Metal Ceramic LT-1 is a composite material made up of chromium and aluminium oxide. This combination of metal and ceramic exhibits excellent resistance to oxidation above 1200°C and also makes it resistant to wetting by many metals and alloys.
UCAR metal-ceramic LT-l is a combination of a metal matrix, chromium, and a pure ceramic phase, aluminium oxide (alumina). It is composed 65% by volume of metallic phase and 35% by volume of ceramic phase. The material is slip cast, sintered, and then oxidised. Although the exact nature of the bond between the phases is not known, a physical-chemical bond may be formed through the sharing of oxygen by the chromium and the alumina. There is no evidence of wetting or solution.
Slip casting is a process whereby finely divided solid constituents are put into liquid vehicle to form a colloidal suspension called a “slip”. This slip or suspension is poured into a porous plaster mould. The mould absorbs the liquid leaving the solids in the shape of the mould cavity. Axial ID holes are obtained by drain casting which involves draining off the excess “slip” after the wall has built up to the desired thickness.
By the very nature of its constituents, UCAR metal-ceramic LT-l exhibits properties that are not found solely in either a metal or pure ceramic alone.
LT-l has excellent oxidation resistance and also resists wetting by many metals and alloys, as well as basic furnace slays. The chromium-metal phase takes on a very tightly bonded layer of chromium oxide which, together with the naturally inert nature of the alumina, provides this material with its remarkable resistance to oxidising atmospheres over 1200°C, good corrosion resistance, and the ability to resist wetting by molten metals.
High thermal conductivity and the resultant excellent sensitivity to temperature changes accounts in part for its demand in the high-temperature pyrometry field as a thermocouple protection tube
LT-l has good strength at temperatures where many high-temperature metals melt. Above about 1540°C, it begins to soften and becomes plastic. LT-l thermocouple protection tubes have, however, been used successfully for dip immersion at a temperature of 1650°C. In use or service, care must be taken to avoid conditions of extreme thermal shock, extreme thermal gradients, mechanical shock, and impact.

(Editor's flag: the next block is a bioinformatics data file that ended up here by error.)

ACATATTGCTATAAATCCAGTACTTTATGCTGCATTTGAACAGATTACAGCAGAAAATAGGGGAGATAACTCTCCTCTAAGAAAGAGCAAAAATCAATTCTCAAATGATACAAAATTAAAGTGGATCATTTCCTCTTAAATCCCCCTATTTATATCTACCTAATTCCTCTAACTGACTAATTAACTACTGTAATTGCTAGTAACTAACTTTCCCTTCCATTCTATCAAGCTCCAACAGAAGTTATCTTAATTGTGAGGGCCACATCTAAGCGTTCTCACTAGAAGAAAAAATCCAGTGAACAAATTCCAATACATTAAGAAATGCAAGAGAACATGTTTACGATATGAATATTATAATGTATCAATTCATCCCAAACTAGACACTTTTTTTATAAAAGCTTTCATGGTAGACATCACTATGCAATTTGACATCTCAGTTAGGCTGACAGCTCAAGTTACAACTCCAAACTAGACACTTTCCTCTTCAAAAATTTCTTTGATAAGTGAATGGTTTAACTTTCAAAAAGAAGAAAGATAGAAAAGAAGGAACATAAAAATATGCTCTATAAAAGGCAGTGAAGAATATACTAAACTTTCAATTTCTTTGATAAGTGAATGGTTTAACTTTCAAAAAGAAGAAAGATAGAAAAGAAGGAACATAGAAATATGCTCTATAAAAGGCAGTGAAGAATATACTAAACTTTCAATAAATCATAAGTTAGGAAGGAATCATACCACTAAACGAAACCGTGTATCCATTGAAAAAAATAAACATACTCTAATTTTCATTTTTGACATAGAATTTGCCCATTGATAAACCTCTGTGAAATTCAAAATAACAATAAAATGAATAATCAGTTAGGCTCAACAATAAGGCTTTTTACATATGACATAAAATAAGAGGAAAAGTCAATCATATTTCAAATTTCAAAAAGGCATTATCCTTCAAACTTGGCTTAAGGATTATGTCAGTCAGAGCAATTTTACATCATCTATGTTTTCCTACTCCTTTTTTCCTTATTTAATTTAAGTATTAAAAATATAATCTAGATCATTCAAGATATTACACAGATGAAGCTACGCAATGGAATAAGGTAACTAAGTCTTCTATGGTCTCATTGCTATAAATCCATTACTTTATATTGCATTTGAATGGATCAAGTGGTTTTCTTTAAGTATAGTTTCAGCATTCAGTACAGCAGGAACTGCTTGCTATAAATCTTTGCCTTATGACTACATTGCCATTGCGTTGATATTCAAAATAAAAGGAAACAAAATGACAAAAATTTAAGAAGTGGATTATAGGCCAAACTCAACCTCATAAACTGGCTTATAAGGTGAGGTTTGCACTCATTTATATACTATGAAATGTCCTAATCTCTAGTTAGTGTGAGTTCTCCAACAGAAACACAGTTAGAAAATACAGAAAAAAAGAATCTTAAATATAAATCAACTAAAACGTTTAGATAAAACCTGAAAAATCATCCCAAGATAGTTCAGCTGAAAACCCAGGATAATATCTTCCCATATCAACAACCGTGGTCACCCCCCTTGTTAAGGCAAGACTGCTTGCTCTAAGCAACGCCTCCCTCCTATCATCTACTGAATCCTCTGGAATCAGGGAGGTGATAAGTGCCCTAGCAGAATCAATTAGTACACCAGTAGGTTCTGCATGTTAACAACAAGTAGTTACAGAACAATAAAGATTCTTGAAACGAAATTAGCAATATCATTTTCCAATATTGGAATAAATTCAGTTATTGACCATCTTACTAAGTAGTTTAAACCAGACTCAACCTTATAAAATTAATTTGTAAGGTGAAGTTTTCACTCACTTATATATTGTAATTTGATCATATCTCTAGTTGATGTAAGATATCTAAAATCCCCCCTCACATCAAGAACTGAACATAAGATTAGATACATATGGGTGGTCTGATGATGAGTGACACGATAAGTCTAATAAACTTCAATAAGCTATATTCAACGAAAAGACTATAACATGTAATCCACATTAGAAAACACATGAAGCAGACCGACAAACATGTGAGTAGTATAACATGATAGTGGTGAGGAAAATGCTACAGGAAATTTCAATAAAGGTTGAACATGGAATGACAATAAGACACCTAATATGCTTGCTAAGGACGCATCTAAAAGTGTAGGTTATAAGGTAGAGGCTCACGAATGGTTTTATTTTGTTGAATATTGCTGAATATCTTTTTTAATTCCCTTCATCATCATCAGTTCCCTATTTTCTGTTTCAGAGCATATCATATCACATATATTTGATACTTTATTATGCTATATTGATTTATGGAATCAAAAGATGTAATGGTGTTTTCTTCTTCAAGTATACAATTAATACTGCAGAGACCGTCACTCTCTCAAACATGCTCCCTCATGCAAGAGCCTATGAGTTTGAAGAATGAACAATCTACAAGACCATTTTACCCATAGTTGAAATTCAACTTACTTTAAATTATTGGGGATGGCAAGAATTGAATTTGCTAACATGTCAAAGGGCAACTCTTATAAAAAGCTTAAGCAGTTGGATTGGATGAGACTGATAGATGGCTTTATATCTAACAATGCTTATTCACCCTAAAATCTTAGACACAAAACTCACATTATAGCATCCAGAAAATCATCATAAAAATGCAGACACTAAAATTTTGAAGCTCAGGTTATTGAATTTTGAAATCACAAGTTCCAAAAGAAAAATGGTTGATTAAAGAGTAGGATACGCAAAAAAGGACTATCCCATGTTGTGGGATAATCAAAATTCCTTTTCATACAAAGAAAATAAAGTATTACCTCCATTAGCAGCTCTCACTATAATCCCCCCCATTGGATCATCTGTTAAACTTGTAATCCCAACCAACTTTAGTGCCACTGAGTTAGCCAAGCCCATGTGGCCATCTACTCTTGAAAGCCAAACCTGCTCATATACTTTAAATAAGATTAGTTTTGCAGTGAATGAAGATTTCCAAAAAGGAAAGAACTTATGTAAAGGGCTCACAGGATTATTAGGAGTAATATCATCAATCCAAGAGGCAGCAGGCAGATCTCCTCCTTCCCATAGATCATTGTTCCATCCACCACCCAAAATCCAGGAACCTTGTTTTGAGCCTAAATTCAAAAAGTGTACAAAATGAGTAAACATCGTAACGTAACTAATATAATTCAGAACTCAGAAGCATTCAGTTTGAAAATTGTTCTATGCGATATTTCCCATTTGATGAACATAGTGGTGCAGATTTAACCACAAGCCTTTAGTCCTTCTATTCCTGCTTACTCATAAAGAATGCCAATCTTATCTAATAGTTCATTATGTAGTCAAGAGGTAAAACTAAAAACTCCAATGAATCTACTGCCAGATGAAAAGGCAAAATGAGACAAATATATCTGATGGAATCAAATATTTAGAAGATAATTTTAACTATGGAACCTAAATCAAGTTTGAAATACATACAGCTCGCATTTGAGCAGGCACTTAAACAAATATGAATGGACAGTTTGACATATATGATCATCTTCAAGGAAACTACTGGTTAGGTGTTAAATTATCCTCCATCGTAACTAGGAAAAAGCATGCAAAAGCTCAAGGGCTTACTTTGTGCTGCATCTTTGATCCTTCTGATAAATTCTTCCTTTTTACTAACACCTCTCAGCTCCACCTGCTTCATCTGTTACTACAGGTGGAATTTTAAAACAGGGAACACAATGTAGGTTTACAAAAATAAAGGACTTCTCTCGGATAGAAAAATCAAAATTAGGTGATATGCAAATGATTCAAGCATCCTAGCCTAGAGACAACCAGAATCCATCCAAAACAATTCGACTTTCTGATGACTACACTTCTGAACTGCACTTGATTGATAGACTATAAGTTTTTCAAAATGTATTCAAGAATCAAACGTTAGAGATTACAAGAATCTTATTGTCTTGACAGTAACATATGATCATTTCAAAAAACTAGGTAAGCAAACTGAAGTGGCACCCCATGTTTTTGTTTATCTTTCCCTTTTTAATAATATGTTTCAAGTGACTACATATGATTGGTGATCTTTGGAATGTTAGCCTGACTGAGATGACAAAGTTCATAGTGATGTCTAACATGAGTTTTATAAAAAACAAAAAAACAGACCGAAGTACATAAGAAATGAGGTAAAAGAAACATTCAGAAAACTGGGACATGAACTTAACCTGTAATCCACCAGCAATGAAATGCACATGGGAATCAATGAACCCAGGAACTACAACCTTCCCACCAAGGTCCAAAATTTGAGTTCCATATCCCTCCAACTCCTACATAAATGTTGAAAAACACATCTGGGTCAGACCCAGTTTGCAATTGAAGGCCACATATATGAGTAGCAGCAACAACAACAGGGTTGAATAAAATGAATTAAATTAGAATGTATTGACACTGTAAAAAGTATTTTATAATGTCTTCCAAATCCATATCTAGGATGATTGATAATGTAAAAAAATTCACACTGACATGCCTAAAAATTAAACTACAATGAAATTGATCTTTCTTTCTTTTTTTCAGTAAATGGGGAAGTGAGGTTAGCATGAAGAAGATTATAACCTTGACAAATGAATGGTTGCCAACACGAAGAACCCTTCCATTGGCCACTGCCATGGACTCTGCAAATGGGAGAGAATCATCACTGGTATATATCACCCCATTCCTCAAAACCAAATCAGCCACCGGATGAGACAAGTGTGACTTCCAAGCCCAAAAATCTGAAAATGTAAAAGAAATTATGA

Although LT-l is superior to ceramics in all of these properties, it is less resistant to shock and impact than the metallic alloys. Therefore, a standard thermocouple protection tube should be preheated to about 480°C before immersion in molten metal at 1100°C or higher. Whenever practical the following preheat procedure can also be used: hold the tube immediately above the molten metal for approximately one minute before immersing. In tests conducted this procedure proved to be adequate to prevent thermal shock failure.
UCAR metal-ceramic LT-l exhibits good resistance to wear under conditions of sliding friction as well as resistance to abrasion at high temperatures. The hardness of this material (Rockwell C 37) is more indicative of the crushing strength of the material than its true hardness because the individual particles have a greater hardness than the combined body.
UCAR metal-ceramic LT-l is less porous than most compacts. There is no significant passage of gases through the body at high temperature, except under high vacuum. For the usual industrial application, it is sufficiently impermeable. For example, S02 and S03 gases have not penetrated LT-l thermowells over a three year period to affect thermocouple wires.
In summary, UCAR metal-ceramic LT-l possesses several attractive properties:
- Non-wetted by most molten metals and basic slags.
Good erosion resistance.
- Good abrasion resistance.
- Good oxidation resistance.
- Good thermal conductivity.
- High strength above the temperature at which most material melt or otherwise fail.
- Merchantable by most standard shop practices.
- Molten copper and brass to 1150°C intermittent and continuous immersions.
- Corrosive SO2 and SO3 gas (to 1375oC) and SO3 and HF gas (to 1100°C).
- Open hearth furnace checker chambers to 1350°C.
- Steel mill soaking pits to 1375°C.
- Pelletising charter of Taconite refining operation to 1150°C.
- Molten zinc to 875°C.
- Molten lead to 350°C.
- Basic steels and slags to 1735°C (intermittent) and 1375°C (continuous) in open hearth and general foundry practices.
- Calcining kilns to 1200°C.
- Barium titanate (barium oxide service) to 1200°C.
- Magnesium oxide calcining kilns.
- Fluid bed cement process with severe corrosion and temperature to 1315°C (fluid method of producing builders cement).
- Gas and ethylene cracking atmosphere.
- Atmosphere directly above burning sodium (975-1375°C).
- Oil fired furnace chambers.
- Atmosphere directly above molten glass in an open hearth glass furnace.
- Molten silver solder.
- Molten tin.
- Borax flux.
- Copper matte.
- Boiling sulphuric acid - 97%.
- Blast furnace stove dome and bustle pipes.
- Molten aluminium.
- Tin (stannous) chloride (400°C)
- Acid slag.
- Carbide slag.
- Molten glass.
- Boiling sulphuric acid - 10%.
- Carburising atmospheres.
- Nitriding atmospheres.
- Barium chloride salt bath.
- Sodium Nitrate - nitrate salt bath.